SOARing For a Great Cause

Ritchie D’Cotsa of Bloomington has been plunging since 2011 when his friend, Lisa Hayward, recruited him. At that time, D’Costa’s son Blair was hospitalized in the ICU. Hayward printed a picture of Blair in his basketball uniform and they all plunged with that picture in their hands. The rest, they say, is history.

Blair D'Costa
Blair D’Costa

D’Costa became involved in Special Olympics because of Blair. When Blair first joined Special Opportunities Available in Recreation (SOAR)  in Bloomington, he was very shy. D’Costa saw Blair grow through Special Olympics, SOAR and the pride Blair took in his achievements.  Blair truly exemplified what it means to be a Special Olympics athlete.

“It didn’t matter what the medal or ribbon was,” D’Costa says of his son, who passed away on April 8, 2011.  “He took joy in just getting any award.”

The SOAR team always brings a large team to the Plunge. The team usually has 10 to 20 Plungers, with 2014 having the largest group of 25 people. Staff, athletes, volunteers, family members, Unified partners and coaches are on the team. People join the team by word of mouth or meeting each other at the many SOAR activities and Special Olympics events.  Two years ago, the team traveled on the social media route and created a group called “SOAR Team – Polar Plunge.” The team uses the page to share ideas, pictures from previous years and current pictures.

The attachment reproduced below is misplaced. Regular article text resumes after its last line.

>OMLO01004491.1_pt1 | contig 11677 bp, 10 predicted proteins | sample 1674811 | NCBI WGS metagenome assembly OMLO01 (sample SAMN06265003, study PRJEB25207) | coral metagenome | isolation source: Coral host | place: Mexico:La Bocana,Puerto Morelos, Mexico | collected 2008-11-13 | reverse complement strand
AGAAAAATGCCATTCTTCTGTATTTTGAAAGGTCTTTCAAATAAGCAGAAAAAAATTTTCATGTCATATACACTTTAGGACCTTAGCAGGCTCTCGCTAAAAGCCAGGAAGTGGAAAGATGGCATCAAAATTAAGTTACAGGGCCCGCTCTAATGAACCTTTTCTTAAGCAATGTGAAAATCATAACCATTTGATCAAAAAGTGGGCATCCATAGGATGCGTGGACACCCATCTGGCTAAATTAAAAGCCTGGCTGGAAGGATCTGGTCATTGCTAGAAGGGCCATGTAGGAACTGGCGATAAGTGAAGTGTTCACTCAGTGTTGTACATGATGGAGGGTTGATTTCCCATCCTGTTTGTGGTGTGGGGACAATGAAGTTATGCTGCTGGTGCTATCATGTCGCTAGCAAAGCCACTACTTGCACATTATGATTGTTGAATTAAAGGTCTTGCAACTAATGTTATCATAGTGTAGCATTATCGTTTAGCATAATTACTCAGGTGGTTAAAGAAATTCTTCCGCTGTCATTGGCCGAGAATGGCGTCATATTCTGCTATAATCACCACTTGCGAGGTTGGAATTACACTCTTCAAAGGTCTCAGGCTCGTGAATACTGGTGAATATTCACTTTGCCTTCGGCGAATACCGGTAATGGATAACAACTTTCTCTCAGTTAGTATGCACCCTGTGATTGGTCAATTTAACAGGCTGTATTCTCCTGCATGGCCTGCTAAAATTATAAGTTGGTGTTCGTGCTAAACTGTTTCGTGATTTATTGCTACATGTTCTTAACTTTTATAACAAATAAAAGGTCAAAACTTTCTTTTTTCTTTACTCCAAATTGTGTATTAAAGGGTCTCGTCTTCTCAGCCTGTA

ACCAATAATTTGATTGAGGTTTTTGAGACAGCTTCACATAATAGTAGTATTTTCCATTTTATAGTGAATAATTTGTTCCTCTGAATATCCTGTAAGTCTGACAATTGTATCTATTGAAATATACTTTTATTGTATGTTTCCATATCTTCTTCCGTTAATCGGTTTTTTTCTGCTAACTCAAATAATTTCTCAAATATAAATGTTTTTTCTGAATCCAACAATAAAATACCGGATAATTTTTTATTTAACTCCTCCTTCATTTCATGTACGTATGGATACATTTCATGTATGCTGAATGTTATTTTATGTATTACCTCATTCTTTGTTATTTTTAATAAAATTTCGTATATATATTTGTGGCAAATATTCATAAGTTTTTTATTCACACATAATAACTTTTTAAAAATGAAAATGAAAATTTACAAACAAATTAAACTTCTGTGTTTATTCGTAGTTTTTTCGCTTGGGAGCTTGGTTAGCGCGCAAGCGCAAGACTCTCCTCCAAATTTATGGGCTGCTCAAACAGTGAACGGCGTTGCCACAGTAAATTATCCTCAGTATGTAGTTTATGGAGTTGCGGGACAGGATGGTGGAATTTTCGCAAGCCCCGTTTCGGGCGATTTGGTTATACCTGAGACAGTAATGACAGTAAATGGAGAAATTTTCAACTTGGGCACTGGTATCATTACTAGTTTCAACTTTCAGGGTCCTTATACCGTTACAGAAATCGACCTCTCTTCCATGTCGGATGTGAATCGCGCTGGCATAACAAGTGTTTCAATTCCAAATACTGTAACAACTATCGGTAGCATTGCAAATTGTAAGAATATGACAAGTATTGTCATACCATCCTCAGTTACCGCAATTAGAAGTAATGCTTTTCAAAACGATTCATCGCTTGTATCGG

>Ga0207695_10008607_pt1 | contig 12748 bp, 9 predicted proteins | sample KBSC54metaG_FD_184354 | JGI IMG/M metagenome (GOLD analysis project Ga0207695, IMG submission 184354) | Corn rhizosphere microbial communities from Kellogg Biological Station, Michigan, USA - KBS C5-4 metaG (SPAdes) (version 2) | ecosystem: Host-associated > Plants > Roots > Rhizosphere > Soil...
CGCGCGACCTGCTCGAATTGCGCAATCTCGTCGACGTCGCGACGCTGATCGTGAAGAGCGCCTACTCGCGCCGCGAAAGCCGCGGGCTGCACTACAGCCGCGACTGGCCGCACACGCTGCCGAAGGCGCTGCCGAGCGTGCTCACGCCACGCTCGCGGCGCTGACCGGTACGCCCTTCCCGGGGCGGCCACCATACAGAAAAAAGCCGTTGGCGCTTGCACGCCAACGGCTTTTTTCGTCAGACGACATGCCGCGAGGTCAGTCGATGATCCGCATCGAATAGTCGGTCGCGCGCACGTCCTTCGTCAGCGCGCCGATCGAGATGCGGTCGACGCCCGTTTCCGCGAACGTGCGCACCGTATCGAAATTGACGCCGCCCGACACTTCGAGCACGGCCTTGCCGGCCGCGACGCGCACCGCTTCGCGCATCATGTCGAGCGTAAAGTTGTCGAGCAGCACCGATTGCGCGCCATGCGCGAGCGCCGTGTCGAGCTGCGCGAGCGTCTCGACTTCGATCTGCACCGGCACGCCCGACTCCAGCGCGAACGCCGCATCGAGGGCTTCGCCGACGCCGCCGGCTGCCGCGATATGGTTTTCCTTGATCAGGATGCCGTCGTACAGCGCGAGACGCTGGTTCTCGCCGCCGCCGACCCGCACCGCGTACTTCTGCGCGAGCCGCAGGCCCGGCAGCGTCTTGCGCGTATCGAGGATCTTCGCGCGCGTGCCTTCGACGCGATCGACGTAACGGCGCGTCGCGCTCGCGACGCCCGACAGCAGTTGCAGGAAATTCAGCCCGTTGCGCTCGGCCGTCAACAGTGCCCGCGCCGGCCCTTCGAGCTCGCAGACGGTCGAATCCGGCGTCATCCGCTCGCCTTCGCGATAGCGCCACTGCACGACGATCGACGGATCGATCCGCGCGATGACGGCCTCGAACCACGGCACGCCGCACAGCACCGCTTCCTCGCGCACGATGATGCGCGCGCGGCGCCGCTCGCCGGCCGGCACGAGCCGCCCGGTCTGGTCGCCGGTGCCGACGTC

2014 Bloomington Plunge RS-9347Of course, what would be a Plunge without costumes? The SOAR team’s costumes over the years are truly unique. In 2014, the team was called “Knocked Out Cold” where they all dressed up as boxers. One of their team members created a champion
belt like one you would see in WWE. Last year, the team dressed up as the various Special Olympics sports. This year’s costume is emoji’s and is sure to create smiles at the Plunge.

When it comes to fundraising, the SOAR team uses a variety of ways. The team asks family and friends through their social media pages on Facebook, LinkedIn and Twitter. Last year, the team hosted an additional fundraiser at the Bob Evans restaurants in town. They were ranked 3rd on the website last year with $4,210 raised.

How does D’Costa and his team warm up after the Plunge? “Does one really heat back up after the Plunge?” jokes D’Costa. “I usually heat up back up fairly quickly after changing to dry clothes, but the feeling in my toes comes back late in the day!”

2015 SOAR PlungeD’Costa’s favorite part of the Plunge is seeing all the creative costumes and the faces pre and post-Plunge. “I am amazed how the number of plungers increase every year; it is a true testament to the fact that all the plungers do feel very strongly about the cause.”

D’Costa continues to plunge because of a promise he made to himself and his son. This promise will continue even when he needs a walking stick, he says. His team continues to plunge because of the amazing connection with all the Special Olympics athletes.

He has two words for new plungers and those thinking about Plunging: Be brave. “It’s part of the Special Olympics motto,” he says. “I can guarantee that once they do the first Plunge, they will be back for more.”

The SOAR team will be plunging again this year at noon Saturday, Feb. 27, at Miller Lake in Miller Lake Park, Bloomington.

If you are interested in joining the team for the Bloomington Plunge or want to plunge at any of Illinois’s 21 locations, visit

By Tyler Krivich, Communications Intern